This is a guest post from Jesse Grillo

Major food makers are ready to cash in on selling CBD foods and drinks. But the Food and Drug Administration isn’t having it.

The agency recently warned Congress that any attempts to legalize CBD foods would put public health at risk. The FDA has been so dismissive of the idea that a group of lawmakers is now accusing the agency of being uncooperative.

That hardline position starkly contrasts the FDA’s approach toward CBD dietary supplements. While the agency says those products are technically illegal, it has been actively considering regulatory fixes that would let companies sell those products legally.

FDA’s Stance of CBD In Food Products

The FDA’s ultimate stance on whether to allow CBD in foods and beverages could have massive business implications for that $1 trillion market — far greater than any decision on the comparably puny dietary supplement market.

Already, a handful of major food and drink makers, like Molson Coors, have launched their own lines of CBD-infused products. Countless more, from Anheuser-Busch to Mondelez International, have expressed an interest in the market, but most food companies are waiting for more clarity from the FDA.

These companies want a regulatory pathway established for CBD before they’re ever going to start introducing those products to the marketplace. They’re just not going to take risks when the FDA has come straight out and said CBD is not allowed for use in conventional foods.

The decision to allow CBD in foods and beverages is likely to have much bigger public health implications than its decisions on dietary supplements because the products are so much more widely available.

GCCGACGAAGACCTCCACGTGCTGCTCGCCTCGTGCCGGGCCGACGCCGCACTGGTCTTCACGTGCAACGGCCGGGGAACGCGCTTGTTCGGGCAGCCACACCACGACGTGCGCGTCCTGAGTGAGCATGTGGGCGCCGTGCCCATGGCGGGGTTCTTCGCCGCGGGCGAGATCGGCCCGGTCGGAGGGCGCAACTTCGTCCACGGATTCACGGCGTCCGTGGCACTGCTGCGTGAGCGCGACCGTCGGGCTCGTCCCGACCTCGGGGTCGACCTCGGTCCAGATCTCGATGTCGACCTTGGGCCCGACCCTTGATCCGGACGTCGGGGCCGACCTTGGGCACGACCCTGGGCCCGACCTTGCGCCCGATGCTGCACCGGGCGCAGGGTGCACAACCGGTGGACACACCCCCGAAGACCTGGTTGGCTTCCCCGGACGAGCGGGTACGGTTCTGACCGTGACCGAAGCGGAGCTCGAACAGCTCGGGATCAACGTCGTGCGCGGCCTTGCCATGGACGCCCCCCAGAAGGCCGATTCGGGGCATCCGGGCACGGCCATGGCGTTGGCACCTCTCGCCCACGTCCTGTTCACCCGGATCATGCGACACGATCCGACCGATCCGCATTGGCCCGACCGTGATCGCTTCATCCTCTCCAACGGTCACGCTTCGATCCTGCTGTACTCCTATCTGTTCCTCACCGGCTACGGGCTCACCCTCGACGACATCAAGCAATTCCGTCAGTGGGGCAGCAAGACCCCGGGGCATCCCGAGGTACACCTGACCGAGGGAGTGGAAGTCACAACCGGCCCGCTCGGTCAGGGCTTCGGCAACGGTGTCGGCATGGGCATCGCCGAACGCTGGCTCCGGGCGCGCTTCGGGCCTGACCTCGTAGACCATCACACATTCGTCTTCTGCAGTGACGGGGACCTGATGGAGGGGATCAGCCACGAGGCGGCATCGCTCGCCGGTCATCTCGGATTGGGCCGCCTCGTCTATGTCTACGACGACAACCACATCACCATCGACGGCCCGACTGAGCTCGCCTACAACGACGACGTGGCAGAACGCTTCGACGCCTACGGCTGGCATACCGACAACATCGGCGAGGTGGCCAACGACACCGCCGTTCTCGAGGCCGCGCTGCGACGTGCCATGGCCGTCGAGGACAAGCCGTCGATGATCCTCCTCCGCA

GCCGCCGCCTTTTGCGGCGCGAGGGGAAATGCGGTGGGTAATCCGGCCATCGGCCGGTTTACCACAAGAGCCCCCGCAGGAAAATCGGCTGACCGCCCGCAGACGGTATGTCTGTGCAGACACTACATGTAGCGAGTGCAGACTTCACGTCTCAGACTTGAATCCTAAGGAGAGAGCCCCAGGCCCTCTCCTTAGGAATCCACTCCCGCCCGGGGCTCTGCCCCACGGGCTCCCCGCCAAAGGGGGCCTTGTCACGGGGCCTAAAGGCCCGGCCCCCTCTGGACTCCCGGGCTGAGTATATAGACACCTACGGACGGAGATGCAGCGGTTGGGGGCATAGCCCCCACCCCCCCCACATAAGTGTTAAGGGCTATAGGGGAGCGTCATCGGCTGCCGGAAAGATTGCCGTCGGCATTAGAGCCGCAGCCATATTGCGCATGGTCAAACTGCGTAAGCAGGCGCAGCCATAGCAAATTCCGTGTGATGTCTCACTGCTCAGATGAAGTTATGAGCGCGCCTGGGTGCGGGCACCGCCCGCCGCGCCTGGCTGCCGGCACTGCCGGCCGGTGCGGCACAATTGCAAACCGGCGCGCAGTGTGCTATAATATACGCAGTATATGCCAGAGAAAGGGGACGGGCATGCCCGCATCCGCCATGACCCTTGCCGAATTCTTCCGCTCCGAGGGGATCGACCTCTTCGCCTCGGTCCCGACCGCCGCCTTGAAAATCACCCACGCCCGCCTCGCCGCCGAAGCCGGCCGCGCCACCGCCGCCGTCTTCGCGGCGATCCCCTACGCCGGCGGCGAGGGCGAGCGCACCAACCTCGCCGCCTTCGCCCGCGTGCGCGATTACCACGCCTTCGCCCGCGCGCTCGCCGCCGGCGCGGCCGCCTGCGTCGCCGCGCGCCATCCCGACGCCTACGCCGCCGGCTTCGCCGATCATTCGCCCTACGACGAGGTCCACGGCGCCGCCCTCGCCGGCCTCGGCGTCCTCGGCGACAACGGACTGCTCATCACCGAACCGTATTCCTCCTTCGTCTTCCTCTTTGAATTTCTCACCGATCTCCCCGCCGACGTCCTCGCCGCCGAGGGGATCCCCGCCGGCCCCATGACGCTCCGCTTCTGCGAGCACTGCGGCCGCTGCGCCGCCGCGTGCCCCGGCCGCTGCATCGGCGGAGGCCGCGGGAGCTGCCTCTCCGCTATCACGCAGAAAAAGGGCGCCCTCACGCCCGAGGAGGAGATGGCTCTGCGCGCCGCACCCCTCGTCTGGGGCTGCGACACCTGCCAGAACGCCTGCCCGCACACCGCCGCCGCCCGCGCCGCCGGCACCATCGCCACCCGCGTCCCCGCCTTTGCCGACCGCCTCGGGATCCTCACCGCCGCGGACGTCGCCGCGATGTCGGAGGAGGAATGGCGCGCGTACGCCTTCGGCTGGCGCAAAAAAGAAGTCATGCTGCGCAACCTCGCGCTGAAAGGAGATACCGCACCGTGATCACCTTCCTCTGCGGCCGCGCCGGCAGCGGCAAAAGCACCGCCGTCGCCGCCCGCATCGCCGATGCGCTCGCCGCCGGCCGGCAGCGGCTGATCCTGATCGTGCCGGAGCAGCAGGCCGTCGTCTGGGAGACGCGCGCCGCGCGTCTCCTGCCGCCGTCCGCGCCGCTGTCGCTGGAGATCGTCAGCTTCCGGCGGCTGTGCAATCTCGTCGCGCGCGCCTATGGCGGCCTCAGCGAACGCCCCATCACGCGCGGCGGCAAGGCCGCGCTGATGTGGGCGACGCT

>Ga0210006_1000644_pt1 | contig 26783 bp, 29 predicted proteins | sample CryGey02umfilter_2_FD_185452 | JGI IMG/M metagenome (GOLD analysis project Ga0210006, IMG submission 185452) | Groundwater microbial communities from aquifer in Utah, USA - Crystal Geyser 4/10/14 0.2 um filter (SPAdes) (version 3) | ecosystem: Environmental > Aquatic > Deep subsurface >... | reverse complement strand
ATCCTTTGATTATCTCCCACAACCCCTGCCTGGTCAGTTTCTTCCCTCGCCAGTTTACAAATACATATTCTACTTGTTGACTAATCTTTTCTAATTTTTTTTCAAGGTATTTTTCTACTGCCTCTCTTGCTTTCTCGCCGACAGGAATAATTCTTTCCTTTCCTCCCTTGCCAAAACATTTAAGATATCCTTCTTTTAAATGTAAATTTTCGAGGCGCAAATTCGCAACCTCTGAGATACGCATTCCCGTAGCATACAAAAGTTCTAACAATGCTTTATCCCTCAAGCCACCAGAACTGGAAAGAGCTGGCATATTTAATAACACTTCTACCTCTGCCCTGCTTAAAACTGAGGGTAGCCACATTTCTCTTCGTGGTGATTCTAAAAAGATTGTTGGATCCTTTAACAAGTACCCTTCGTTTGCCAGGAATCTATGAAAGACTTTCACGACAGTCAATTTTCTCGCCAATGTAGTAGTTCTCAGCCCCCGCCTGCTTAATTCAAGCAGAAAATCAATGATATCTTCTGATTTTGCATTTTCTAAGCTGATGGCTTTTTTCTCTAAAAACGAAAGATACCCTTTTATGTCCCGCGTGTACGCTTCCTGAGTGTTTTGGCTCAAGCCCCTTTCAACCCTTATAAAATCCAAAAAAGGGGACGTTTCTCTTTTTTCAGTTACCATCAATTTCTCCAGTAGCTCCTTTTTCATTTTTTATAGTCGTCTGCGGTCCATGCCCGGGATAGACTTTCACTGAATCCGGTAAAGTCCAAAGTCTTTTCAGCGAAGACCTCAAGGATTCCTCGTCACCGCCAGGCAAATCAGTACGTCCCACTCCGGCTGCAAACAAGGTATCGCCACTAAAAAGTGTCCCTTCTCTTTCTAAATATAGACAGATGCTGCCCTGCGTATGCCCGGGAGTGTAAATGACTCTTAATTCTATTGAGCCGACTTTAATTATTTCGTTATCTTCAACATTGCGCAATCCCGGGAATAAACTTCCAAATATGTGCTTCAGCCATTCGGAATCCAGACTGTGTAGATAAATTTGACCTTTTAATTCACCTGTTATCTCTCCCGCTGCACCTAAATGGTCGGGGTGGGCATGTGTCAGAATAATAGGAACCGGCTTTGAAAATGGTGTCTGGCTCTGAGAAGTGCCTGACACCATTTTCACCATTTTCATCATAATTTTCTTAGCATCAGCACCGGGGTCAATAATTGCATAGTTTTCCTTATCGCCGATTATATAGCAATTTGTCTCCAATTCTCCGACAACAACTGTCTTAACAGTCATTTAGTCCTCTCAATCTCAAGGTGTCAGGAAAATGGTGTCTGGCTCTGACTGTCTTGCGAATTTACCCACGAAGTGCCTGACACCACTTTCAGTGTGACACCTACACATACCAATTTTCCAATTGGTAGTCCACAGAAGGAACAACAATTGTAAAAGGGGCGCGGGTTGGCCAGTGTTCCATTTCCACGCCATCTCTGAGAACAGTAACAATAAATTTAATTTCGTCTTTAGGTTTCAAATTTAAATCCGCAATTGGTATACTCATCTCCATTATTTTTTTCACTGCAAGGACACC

“The risks are greater if [CBD is added to] conventional food,” argued Stephen Ostroff, the former FDA deputy commissioner for foods and veterinary medicine, who said he didn’t see a reason to add CBD to foods. “They’ll show up where somebody may not necessarily think that there’s CBD in the product. It’s harder to get dietary supplements — you have to want them.”

Impacts of CBD in Food Products

There’s little research on the actual health impacts of adding CBD to food, though the FDA has raised concerns that high levels of CBD consumption could lead to liver damage.

It might not eventually end up being the FDA’s decision at all. A bipartisan group of House lawmakers has penned legislation that would legalize CBD food and drink products, though it isn’t clear if it has the support or momentum to become law.

The FDA has already raised concerns with that bill. Last month, the agency warned the lawmakers pushing the bill that allowing CBD in the food supply would put “consumers, including vulnerable populations such as children, the elderly, those who are pregnant and lactating, and those with chronic illnesses … at risk.”

It’s a point the FDA has made previously — in fact, they provided many of the exact same comments to the authors of a previous bill with the same focus.

CBD Food Product Packaging